Don't buy a TappLock. Right now you may be asking what a TappLock is and why it matters. The TappLock, Developed by Pishon, and crowdfunded on Indiegogo, is a 'smartlock' that can be unlocked by either your fingerprint, or the companion smartphone app, with which you can also share access with friends. This seems like a pretty cool gadget at this point, as long as the battery doesn't run out. Luckily it's rechargeable and lasts 2 years according to the website, which is good. The website
also boasts an 'unbreakable design', which is... suspicious. This is apparently due to the alloy it is made from, Zamak 3 Also used in shaving razors and childrens toys
The issues first appeared when the YouTuber JerryRigEverything
pulled one apart with the sticky mount of a GoPro camera. The company since responded and it seems this was a one off faulty device, and others trying this have thankfully failed. Unfortunately this is not the only issue. Another channel shows a security test
of the device.
As can be seen from the picture on the right, the size change of the locking mechanism protects from shimming and prying, which you would want in a $100 padlock, unfortunately, it also makes it thin enough to cut with medium-sized bolt-cutters. But this can be done to any padlock, what is the real issue with it?
So, the first of the problems before the device itself. The device is "encrypted with 128-bit AES" which is strong, but the app for the phone uses http (in human speak that means the app isn't encrypted at all). This allowed the testers to see a string of random looking data over BLE (Bluetooth Low Energy). The strange part was that it didn't change, no matter who was connecting or how many times they connected, which is abnormal for Bluetooth. By copying this random string, anyone could authenticate to the lock, and therefore unlock it. But this still requires sniffing the handshake from someone else. There is also no way to reset the lock, meaning that that passcode can never change. But why is that? Well, a few minutes later, the testers found the method to pair with the lock. It seems to be a command and two arrays, a "key" and a "serial number". Later it is found that these strings are actually created by hashing the MAC address.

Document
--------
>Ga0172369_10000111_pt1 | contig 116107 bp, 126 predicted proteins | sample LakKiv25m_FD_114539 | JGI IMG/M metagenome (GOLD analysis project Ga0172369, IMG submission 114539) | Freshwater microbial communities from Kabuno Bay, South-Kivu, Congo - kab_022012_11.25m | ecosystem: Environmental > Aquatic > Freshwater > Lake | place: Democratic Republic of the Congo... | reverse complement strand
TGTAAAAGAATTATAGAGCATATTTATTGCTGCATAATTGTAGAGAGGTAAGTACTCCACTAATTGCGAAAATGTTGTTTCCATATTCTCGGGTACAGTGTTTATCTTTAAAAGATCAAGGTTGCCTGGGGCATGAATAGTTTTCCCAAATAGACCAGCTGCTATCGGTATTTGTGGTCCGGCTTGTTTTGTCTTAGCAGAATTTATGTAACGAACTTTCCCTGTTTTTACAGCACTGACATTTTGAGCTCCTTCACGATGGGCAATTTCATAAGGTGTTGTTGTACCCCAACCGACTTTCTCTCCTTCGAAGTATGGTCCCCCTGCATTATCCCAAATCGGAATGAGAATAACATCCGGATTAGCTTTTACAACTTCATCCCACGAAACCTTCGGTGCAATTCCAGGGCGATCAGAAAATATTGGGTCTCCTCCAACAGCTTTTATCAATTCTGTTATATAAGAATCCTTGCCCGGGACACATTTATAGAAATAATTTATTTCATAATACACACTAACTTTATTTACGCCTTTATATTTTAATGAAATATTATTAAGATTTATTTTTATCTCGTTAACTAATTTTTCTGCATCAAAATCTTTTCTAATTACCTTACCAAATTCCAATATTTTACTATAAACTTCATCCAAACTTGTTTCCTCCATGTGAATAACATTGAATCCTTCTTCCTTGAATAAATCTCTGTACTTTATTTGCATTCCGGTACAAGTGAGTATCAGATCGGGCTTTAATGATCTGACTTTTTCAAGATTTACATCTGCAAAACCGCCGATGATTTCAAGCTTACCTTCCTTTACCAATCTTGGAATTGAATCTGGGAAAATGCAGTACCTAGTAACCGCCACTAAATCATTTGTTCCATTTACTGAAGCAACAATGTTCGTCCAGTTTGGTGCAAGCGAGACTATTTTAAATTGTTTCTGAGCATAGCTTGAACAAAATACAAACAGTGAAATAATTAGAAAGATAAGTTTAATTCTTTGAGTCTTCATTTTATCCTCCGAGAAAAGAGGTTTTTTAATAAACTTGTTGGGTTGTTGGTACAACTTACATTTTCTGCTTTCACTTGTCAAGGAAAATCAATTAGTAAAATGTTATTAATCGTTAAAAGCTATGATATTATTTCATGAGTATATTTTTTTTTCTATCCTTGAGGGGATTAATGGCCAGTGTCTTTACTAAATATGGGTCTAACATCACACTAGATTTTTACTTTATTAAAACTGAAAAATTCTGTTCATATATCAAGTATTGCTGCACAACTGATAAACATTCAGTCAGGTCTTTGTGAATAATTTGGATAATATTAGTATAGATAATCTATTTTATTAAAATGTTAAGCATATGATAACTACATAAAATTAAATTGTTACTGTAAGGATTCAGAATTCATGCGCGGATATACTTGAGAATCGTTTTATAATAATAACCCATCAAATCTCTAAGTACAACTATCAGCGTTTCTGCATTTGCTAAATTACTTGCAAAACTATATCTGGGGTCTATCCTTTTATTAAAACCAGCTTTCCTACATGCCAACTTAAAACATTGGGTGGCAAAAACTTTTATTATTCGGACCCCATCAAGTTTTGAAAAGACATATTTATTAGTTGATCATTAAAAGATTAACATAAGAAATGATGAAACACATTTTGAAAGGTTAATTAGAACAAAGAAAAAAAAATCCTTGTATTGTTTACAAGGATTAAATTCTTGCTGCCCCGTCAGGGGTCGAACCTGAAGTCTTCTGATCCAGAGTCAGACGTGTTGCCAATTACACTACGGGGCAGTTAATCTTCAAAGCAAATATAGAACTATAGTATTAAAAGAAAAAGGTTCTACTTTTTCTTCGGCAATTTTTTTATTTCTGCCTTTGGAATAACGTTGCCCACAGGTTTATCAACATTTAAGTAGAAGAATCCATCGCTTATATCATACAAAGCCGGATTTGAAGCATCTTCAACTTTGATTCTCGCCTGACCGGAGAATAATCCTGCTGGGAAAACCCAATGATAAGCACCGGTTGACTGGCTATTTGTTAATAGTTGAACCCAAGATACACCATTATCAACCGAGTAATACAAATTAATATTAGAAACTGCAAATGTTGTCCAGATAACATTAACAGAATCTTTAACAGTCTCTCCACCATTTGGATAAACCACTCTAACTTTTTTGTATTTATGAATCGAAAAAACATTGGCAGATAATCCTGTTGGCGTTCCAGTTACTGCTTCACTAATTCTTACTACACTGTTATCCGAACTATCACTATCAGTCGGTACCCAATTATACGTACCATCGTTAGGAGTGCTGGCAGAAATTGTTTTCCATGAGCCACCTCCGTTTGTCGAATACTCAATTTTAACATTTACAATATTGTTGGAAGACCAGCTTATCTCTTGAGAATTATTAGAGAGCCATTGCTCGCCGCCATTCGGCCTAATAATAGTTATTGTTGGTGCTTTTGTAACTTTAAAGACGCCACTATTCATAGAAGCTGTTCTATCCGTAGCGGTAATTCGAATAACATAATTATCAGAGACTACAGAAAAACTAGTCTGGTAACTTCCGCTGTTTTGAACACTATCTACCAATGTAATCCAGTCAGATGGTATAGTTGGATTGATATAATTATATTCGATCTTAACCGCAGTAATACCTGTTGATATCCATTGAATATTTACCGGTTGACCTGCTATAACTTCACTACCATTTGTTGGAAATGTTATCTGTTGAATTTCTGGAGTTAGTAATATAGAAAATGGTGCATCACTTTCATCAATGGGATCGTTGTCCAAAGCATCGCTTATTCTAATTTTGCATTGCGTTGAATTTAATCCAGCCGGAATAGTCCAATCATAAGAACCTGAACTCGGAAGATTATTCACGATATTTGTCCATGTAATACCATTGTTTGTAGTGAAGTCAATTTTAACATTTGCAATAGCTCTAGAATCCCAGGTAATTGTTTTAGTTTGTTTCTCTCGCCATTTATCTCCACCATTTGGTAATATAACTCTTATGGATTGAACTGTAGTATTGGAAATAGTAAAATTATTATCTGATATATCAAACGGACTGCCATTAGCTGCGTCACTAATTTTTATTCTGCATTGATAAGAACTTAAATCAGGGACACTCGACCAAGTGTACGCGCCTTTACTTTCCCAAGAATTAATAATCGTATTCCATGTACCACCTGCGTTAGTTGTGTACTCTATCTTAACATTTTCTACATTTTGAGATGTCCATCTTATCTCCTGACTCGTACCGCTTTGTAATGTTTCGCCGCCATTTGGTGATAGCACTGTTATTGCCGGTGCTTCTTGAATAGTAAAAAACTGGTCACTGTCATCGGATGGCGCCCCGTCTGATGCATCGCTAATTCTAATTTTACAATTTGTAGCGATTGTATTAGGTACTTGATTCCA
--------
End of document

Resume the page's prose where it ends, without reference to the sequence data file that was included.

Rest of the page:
To put this in perspective, any Bluetooth device sends it's MAC address out to surrounding devices. And simply by encoding and sending that you unlock the lock. The attackers recently made an app to open any TappLock device in under 2 seconds, the developers own app takes about a second...
Put simply, it sends you the password you need as soon as you walk near it with a smartphone... In fact, all you would need to get the passcode and unlock it with an android phone is a simple hash generator
(a tool for changing text).
In the original testers own words:
Yes. The only thing we need to unlock the lock is to know the BLE MAC address. The BLE MAC address that is broadcast by the lock.